Threat-abatement framework confirms habitat retention and invasive species management are critical to conserve Australia's threatened species

Stephen G. Kearney, James E.M. Watson, April E. Reside, Diana O. Fisher, Martine Maron, Tim S. Doherty, Sarah M. Legge, John C.Z. Woinarski, Stephen T. Garnett, Brendan A. Wintle, Euan G. Ritchie, Don A. Driscoll, David Lindenmayer, Vanessa M. Adams, Michelle S. Ward, Josie Carwardine

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Abstract

Earth's extinction crisis is escalating, and threat classification schemes are increasingly important for assessing the prominent drivers and threats causing species declines. However, a complementary framework for assessing the conservation responses needed to abate these threatening processes is lacking. Here we draw on expert knowledge and published literature to develop a threat-abatement framework which groups threats based on the shared conservation goal of the actions needed to abate their impact and apply it to 1532 threatened species across the Australian continent. Our analysis shows that the most important conservation actions across Australia are to retain and restore habitat, due to the threats posed by habitat destruction and degradation (via logging, mining, urbanisation, roads, and agriculture) to 86 % of Australia's threatened species. Most species also require the effective control of invasive species and diseases (82 %) and improved fire management (66 %). Countering individual threats will not be enough to support species survival or recovery, because almost all species (89 %) require multiple, integrated management responses to redress their threats. Our threat abatement framework enables rapid identification of broad conservation responses to aid recovery of threatened species and can be applied in other regions, scales and contexts.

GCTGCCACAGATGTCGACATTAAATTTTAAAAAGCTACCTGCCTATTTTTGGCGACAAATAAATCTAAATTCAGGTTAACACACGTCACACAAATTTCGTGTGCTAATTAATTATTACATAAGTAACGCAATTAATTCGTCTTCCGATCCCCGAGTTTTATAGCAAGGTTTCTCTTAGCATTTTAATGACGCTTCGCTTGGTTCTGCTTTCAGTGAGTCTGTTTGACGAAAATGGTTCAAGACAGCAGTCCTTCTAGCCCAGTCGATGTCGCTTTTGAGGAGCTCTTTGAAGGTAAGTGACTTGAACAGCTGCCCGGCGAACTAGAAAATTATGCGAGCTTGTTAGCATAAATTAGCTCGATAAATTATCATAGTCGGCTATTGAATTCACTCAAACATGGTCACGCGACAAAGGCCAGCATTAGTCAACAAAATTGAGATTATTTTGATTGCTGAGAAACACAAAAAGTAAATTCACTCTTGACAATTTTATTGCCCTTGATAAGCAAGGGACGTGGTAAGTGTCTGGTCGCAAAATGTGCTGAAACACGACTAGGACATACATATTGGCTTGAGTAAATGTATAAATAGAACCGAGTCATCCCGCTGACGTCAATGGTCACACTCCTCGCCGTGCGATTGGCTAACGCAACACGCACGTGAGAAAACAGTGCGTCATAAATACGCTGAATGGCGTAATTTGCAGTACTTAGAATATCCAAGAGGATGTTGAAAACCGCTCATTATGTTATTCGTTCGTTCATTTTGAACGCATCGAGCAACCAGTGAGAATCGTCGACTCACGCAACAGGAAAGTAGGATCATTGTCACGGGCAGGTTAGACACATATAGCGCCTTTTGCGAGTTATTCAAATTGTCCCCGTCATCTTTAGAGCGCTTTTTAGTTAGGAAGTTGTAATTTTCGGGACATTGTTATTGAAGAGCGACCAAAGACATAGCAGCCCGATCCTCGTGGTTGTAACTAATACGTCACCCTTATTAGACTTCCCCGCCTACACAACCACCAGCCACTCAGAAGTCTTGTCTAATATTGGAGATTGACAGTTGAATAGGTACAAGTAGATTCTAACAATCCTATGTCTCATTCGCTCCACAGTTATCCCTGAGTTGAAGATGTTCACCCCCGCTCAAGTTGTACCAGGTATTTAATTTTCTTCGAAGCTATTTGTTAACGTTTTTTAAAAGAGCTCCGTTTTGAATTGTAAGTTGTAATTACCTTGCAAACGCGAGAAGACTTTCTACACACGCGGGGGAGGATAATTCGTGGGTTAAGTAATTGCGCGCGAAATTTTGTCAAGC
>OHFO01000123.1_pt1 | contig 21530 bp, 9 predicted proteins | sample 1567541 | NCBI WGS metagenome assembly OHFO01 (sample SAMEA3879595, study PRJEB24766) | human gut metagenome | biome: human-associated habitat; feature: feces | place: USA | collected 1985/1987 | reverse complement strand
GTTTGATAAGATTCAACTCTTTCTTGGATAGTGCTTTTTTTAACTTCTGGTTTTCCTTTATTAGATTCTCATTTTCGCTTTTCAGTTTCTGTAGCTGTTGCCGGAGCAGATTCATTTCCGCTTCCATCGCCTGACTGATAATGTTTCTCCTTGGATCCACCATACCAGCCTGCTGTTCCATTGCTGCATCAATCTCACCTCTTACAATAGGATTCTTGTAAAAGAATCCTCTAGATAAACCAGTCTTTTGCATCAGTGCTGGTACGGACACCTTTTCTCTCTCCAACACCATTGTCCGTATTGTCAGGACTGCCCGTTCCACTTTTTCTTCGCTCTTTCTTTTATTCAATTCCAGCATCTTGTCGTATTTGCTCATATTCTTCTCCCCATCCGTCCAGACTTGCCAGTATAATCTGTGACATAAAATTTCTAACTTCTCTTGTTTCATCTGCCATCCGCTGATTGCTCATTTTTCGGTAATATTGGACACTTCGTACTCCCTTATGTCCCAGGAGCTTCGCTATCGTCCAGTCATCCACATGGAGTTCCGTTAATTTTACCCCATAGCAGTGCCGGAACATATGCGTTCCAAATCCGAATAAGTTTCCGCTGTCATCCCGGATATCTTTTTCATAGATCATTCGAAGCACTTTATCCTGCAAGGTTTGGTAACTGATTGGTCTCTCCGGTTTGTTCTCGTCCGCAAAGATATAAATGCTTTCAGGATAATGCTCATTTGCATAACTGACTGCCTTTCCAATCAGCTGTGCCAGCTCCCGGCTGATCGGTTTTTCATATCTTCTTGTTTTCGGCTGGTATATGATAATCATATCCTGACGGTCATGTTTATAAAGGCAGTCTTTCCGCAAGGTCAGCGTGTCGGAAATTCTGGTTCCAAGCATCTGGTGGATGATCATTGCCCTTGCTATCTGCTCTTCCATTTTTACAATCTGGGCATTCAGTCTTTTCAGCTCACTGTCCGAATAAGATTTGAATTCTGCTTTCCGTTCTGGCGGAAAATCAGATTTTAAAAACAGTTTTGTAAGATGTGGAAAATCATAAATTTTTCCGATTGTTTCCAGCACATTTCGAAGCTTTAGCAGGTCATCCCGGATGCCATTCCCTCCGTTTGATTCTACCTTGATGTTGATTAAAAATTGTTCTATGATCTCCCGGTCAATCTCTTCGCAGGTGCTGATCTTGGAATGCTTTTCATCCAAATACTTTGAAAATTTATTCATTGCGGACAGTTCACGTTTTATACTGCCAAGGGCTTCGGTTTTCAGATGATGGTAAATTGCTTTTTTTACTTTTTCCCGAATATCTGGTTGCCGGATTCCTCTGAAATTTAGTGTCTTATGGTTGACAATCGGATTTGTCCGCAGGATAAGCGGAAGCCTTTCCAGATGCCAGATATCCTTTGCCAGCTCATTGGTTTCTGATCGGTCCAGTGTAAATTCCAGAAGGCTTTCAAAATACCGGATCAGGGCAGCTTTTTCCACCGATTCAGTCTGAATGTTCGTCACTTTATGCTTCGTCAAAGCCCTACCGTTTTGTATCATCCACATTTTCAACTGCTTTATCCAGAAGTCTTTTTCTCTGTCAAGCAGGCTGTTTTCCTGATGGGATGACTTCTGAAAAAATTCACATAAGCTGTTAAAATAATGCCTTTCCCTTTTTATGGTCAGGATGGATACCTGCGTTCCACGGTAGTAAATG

Original languageEnglish
Article number109833
Pages (from-to)1-11
Number of pages11
JournalBiological Conservation
Volume277
DOIs
Publication statusPublished - Jan 2023

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